Hyacinth definition

hīə-sĭnth
Frequency:
(greek mythology) A plant, perhaps the larkspur, gladiolus, or iris, that sprang from the blood of the slain Hyacinthus.
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A deep purplish blue to vivid violet.
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A bulbous Mediterranean plant (Hyacinthus orientalis) having narrow leaves and a terminal raceme of variously colored, usually fragrant flowers, with a funnel-shaped perianth.
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Any of several similar or related plants, such as the grape hyacinth.
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A reddish or cinnamon-colored variety of transparent zircon, used as a gemstone.
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A blue precious stone, perhaps the sapphire, known in antiquity.
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A bluish purple.
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Among the ancients, a blue gem, probably the sapphire.
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Any of the reddish-orange or brownish varieties of zircon or certain other minerals, used as a semiprecious stone.
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Any of a genus (Hyacinthus) of plants of the lily family, with narrow channeled leaves and spikes of fragrant, bell-shaped flowers in white, yellow, red, blue, or purple.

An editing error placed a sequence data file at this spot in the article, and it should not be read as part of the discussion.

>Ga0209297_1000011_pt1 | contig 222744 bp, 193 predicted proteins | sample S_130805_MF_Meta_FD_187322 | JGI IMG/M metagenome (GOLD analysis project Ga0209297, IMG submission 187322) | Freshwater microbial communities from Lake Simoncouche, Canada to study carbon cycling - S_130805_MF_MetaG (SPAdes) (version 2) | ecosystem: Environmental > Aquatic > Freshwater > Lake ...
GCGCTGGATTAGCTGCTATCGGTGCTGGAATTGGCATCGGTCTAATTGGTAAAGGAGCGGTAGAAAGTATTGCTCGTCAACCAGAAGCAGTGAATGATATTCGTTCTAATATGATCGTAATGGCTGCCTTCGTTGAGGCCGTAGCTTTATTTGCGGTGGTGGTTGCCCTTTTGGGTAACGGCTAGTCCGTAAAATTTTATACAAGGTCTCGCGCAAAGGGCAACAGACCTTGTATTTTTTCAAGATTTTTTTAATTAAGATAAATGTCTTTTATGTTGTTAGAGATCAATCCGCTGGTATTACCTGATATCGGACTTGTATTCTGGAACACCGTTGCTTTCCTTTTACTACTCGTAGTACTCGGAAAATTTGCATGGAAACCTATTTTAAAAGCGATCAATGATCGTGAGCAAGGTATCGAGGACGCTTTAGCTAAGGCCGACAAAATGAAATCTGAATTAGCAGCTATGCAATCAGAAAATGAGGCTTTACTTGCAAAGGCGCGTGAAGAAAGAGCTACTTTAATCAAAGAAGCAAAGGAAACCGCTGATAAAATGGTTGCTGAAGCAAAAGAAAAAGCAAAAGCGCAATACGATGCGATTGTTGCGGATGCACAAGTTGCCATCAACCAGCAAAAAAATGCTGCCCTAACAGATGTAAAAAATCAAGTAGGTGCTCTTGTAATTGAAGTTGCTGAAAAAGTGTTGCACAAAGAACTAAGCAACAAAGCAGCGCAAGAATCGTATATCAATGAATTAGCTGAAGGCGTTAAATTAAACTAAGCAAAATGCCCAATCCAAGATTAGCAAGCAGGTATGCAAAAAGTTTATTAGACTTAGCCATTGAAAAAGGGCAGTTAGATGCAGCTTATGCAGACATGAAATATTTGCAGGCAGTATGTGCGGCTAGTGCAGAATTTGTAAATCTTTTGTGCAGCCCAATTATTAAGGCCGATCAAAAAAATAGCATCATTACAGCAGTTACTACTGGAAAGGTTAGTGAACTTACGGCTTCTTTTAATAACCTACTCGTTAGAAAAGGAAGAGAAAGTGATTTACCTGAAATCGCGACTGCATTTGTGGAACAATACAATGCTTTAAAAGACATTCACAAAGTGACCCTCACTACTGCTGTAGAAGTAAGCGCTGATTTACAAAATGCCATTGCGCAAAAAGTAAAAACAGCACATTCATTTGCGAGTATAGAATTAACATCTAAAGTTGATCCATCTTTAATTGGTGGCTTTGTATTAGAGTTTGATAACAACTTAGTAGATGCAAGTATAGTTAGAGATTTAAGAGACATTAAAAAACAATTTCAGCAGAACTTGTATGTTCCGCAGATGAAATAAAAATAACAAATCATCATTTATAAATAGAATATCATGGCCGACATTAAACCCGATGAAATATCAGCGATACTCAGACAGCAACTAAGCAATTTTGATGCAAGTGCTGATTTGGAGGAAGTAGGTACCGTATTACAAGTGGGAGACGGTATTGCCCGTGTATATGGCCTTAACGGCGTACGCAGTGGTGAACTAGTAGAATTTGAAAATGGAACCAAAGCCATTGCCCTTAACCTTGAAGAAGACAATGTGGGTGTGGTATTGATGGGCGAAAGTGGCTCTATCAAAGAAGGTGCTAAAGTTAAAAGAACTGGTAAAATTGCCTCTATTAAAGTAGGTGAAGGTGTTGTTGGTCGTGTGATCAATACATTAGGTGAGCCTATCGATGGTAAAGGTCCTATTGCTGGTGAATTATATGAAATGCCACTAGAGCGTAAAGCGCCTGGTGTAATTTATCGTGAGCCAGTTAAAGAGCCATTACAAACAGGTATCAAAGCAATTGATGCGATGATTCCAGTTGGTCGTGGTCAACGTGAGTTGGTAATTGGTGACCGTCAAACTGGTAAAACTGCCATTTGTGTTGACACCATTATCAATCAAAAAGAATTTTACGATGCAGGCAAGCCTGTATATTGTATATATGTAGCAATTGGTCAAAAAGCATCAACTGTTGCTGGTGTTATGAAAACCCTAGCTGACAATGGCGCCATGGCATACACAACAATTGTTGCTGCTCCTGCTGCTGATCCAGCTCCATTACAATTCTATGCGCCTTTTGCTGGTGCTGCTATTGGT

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The bulb of any of these plants.
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The flower.
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Any bulbous plant of the genus Hyacinthus, native to the Mediterranean and South Africa.
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A variety of zircon, ranging in color from brown, orange, reddish-brown and yellow; a jacinth.
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Alternative form of Hyacinthus.
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(rare) A male given name.
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A female given name. One of the less common flower names used since the 19th century.
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Other Word Forms

Noun

Singular:
hyacinth
Plural:
hyacinths

Origin of hyacinth

  • Latin hyacinthus from Greek huakinthos wild hyacinth

    From American Heritage Dictionary of the English Language, 5th Edition

  • From Middle English jacinth, from Old French jacincte, from Medieval Latin jacintus, from Latin hyacinthus, from Ancient Greek ὑάκινθος (huakinthos, “any of several dark blue flowers”), ultimately from a non-Indo-European Mediterranean language. Relatinized 16c.

    From Wiktionary

  • Latin Hyacinthus, a saint's name from the name of an Ancient Greek Ὑάκινθος (Huakinthos), a mythological character .

    From Wiktionary